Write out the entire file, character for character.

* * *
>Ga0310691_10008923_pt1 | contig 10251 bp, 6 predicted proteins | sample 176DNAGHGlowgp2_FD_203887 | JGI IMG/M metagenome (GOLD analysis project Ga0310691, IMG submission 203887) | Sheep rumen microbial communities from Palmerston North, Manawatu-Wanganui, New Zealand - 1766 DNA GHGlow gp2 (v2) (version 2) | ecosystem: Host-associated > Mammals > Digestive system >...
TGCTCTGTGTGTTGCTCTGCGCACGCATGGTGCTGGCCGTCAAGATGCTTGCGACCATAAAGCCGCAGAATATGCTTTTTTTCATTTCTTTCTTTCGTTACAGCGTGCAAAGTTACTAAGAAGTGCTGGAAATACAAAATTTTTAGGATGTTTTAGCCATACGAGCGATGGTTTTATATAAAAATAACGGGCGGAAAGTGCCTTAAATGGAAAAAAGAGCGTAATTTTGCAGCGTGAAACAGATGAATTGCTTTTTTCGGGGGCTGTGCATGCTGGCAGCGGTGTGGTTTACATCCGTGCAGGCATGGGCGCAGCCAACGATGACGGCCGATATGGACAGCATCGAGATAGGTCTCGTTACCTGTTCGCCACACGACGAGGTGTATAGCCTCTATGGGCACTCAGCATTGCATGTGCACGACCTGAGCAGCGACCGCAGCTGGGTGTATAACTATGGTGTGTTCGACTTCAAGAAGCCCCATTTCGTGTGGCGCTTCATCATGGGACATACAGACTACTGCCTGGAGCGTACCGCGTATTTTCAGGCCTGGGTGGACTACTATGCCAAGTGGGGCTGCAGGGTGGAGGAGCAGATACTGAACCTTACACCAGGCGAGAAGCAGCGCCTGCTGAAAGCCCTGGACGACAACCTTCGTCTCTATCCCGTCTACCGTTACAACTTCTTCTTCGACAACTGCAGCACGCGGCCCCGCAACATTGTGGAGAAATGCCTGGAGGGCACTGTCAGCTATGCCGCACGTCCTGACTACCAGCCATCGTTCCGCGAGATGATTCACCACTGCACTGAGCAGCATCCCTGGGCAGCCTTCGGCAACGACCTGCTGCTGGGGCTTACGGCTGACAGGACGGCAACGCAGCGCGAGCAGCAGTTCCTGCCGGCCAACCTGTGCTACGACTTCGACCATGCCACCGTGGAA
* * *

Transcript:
>Ga0310691_10008923_pt1 | contig 10251 bp, 6 predicted proteins | sample 176DNAGHGlowgp2_FD_203887 | JGI IMG/M metagenome (GOLD analysis project Ga0310691, IMG submission 203887) | Sheep rumen microbial communities from Palmerston North, Manawatu-Wanganui, New Zealand - 1766 DNA GHGlow gp2 (v2) (version 2) | ecosystem: Host-associated > Mammals > Digestive system >...
TGCTCTGTGTGTTGCTCTGCGCACGCATGGTGCTGGCCGTCAAGATGCTTGCGACCATAAAGCCGCAGAATATGCTTTTTTTCATTTCTTTCTTTCGTTACAGCGTGCAAAGTTACTAAGAAGTGCTGGAAATACAAAATTTTTAGGATGTTTTAGCCATACGAGCGATGGTTTTATATAAAAATAACGGGCGGAAAGTGCCTTAAATGGAAAAAAGAGCGTAATTTTGCAGCGTGAAACAGATGAATTGCTTTTTTCGGGGGCTGTGCATGCTGGCAGCGGTGTGGTTTACATCCGTGCAGGCATGGGCGCAGCCAACGATGACGGCCGATATGGACAGCATCGAGATAGGTCTCGTTACCTGTTCGCCACACGACGAGGTGTATAGCCTCTATGGGCACTCAGCATTGCATGTGCACGACCTGAGCAGCGACCGCAGCTGGGTGTATAACTATGGTGTGTTCGACTTCAAGAAGCCCCATTTCGTGTGGCGCTTCATCATGGGACATACAGACTACTGCCTGGAGCGTACCGCGTATTTTCAGGCCTGGGTGGACTACTATGCCAAGTGGGGCTGCAGGGTGGAGGAGCAGATACTGAACCTTACACCAGGCGAGAAGCAGCGCCTGCTGAAAGCCCTGGACGACAACCTTCGTCTCTATCCCGTCTACCGTTACAACTTCTTCTTCGACAACTGCAGCACGCGGCCCCGCAACATTGTGGAGAAATGCCTGGAGGGCACTGTCAGCTATGCCGCACGTCCTGACTACCAGCCATCGTTCCGCGAGATGATTCACCACTGCACTGAGCAGCATCCCTGGGCAGCCTTCGGCAACGACCTGCTGCTGGGGCTTACGGCTGACAGGACGGCAACGCAGCGCGAGCAGCAGTTCCTGCCGGCCAACCTGTGCTACGACTTCGACCATGCCACCGTGGAA